jet

Definitions

General English

Astronomy

  • Outward projection observed springing from some active galaxies and quasars. Jets are thought to be crucial to the processes by which active galactic nuclei emit large amounts of radiation in many wavelengths, and to quasar energy production. They are especially conspicuous in radio galaxies.

Aviation

  • noun a strong fast stream of fluid forced out of an opening
  • noun a type of engine used to power modern aircraft which takes in air at the front, mixes it with fuel, burns the mixture and the resulting expansion of gases provides thrust
  • noun a type of aircraft which has jet engines

Cars & Driving

  • noun a precision-made hole to control the flow of petrol, air or air/fuel mixture, as in a carburettor
  • noun the nozzle containing such a hole

Construction

  • A high-velocity, pressurized stream of fluid or mixture of fluid and air, as emitted from a nozzle or other small orifice.
  • An orifice or other feature of a toilet that starts the siphon action by directing water into the trapway.

Military

  • noun a stream of fire, gas or water sent out under high pressure

Slang

  • verb to depart, leave. A vogue term in black street argot and white campus slang since the 1990s. The word has been used figuratively to mean ‘run fast’ since the 1950s. A variety of euphemisms (like its contemporaries bail, bill, book and jam) for ‘run away’ are essential to the argot of gang members and their playground imitators.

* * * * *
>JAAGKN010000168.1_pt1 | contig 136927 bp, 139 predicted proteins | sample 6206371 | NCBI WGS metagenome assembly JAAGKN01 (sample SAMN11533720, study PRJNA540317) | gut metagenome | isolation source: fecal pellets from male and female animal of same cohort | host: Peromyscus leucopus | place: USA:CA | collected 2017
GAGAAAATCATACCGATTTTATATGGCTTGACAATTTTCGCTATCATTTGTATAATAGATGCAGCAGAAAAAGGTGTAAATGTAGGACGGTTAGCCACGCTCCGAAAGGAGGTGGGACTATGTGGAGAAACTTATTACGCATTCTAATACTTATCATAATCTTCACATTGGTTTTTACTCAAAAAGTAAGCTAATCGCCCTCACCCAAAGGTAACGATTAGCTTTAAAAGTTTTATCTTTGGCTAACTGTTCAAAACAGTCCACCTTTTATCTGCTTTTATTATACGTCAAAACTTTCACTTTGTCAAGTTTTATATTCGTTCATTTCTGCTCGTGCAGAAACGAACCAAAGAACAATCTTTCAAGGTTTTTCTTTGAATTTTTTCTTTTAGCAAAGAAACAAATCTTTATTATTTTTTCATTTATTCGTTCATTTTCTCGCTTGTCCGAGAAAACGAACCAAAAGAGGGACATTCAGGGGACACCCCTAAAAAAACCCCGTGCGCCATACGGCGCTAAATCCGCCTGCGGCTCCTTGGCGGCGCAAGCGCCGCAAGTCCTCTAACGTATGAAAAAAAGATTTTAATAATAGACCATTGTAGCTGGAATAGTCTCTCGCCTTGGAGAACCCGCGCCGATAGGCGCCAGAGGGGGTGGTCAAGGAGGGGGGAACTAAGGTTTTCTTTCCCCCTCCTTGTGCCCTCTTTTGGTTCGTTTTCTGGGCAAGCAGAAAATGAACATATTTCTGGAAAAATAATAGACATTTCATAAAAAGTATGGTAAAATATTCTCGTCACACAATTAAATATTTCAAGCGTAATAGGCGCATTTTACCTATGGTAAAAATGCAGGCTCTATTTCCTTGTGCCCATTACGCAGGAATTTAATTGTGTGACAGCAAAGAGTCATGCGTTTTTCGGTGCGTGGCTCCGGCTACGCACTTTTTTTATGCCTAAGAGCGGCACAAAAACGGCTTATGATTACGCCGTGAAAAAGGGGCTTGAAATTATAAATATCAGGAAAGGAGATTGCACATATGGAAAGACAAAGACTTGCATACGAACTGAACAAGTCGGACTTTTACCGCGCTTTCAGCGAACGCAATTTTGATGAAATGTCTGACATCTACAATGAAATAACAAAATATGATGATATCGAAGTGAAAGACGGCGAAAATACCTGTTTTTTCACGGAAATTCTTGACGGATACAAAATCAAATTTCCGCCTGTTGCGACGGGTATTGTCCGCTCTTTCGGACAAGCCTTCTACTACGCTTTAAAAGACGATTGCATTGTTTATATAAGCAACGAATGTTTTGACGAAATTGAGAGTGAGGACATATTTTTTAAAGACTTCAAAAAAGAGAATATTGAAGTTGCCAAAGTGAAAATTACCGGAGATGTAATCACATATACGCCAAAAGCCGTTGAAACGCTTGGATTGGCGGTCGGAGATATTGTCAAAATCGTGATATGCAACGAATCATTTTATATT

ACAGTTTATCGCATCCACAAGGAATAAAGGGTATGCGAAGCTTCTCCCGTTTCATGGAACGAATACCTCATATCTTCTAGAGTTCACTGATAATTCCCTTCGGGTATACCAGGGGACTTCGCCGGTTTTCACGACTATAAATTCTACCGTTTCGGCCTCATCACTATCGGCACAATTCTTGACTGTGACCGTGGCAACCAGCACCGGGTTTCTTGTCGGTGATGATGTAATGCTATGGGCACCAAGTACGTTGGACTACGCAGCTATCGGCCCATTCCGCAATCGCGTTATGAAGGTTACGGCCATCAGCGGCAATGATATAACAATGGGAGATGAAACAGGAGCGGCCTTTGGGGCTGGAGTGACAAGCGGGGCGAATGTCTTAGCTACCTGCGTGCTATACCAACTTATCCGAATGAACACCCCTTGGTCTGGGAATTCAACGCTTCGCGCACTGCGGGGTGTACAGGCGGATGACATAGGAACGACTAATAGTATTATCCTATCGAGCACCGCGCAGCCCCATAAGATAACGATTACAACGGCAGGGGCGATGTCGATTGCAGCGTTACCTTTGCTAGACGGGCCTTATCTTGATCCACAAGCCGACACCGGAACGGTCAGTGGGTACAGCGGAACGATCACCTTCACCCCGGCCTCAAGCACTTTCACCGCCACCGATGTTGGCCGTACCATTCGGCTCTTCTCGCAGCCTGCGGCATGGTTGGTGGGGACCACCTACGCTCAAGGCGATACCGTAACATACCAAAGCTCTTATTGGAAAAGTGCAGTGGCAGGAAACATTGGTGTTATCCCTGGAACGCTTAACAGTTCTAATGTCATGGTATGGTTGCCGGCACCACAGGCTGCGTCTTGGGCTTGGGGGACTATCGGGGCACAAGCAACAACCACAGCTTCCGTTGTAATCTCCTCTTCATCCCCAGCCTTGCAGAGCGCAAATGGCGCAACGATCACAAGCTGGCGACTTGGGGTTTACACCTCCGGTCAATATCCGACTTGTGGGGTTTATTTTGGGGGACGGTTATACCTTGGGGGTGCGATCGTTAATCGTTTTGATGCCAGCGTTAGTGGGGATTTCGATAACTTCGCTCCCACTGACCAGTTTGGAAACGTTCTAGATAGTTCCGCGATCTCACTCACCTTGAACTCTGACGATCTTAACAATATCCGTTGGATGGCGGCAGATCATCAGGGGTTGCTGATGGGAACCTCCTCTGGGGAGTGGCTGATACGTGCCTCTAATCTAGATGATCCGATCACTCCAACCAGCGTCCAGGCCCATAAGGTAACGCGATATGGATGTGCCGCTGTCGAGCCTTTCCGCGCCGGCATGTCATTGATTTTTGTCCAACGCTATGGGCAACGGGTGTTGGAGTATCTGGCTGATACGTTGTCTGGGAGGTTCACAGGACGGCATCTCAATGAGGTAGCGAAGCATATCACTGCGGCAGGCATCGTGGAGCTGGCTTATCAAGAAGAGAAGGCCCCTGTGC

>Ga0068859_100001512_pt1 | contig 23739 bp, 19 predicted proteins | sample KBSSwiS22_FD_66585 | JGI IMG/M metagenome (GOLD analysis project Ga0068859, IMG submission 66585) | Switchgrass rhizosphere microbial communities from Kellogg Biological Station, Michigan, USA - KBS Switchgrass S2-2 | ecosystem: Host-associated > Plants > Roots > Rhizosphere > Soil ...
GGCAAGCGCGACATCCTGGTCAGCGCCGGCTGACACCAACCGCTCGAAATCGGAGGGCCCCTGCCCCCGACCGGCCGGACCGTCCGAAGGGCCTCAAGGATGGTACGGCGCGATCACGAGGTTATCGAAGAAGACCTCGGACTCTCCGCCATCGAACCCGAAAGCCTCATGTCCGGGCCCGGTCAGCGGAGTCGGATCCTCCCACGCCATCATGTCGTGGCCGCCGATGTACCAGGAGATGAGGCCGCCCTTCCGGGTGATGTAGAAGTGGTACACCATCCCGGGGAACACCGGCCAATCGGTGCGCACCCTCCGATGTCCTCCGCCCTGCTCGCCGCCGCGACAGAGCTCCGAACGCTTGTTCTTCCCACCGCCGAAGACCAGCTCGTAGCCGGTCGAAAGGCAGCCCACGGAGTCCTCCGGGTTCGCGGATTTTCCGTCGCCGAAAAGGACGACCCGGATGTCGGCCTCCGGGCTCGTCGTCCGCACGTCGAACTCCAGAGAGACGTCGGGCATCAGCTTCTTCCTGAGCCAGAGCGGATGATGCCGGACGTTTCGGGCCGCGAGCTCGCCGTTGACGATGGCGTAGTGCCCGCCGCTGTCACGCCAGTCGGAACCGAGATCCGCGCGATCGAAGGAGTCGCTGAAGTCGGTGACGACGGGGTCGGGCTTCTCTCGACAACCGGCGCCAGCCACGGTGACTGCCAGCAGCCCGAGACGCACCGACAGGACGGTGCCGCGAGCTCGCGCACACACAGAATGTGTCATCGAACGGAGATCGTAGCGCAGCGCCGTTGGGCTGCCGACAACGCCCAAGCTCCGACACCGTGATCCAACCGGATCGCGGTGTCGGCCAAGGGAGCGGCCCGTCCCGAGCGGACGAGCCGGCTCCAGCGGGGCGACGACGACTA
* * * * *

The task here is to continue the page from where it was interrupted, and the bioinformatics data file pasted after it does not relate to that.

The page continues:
Travel

  • verb to travel by jet

Origin & History of “jet”

English has two distinct words jet. The older, which denotes a type of black stone used in jewellery (14th c.), comes via Old French jaiet and Latin gagātēs from Greek gagā́tēs, which denoted ‘stone from Gagai’, a town in Lycia, in Asia minor, where it was found.

The jet of ‘jet engines’ (16th c.) goes back ultimately to a word that meant ‘throw’ – Latin jacere (from which English also gets inject, project, reject, etc). A derivative of this was jactāre, which also meant ‘throw’. It passed via vulgar Latin *jectāre into Old French as jeter, and when English took it over it was originally used for ‘protrude, stick out’: ‘the houses jetting over aloft like the poops of ships, to shadow the streets’, George Sandys, Travels 1615. This sense is perhaps best preserved in jetty ‘projecting pier’, and in the variant form jut (16th c.), while the underlying meaning ‘throw’ is still present in jettison ‘throw things overboard’ and its contracted form jetsam. But back with the verb jet, in the 17th century it began to be used for ‘spurt out in a forceful stream’. The notion of using such a stream to create forward motion was first encapsulated in the term jet propulsion in the mid 19th century, but it did not take concrete form for nearly a hundred years (the term jet engine is not recorded until 1943).
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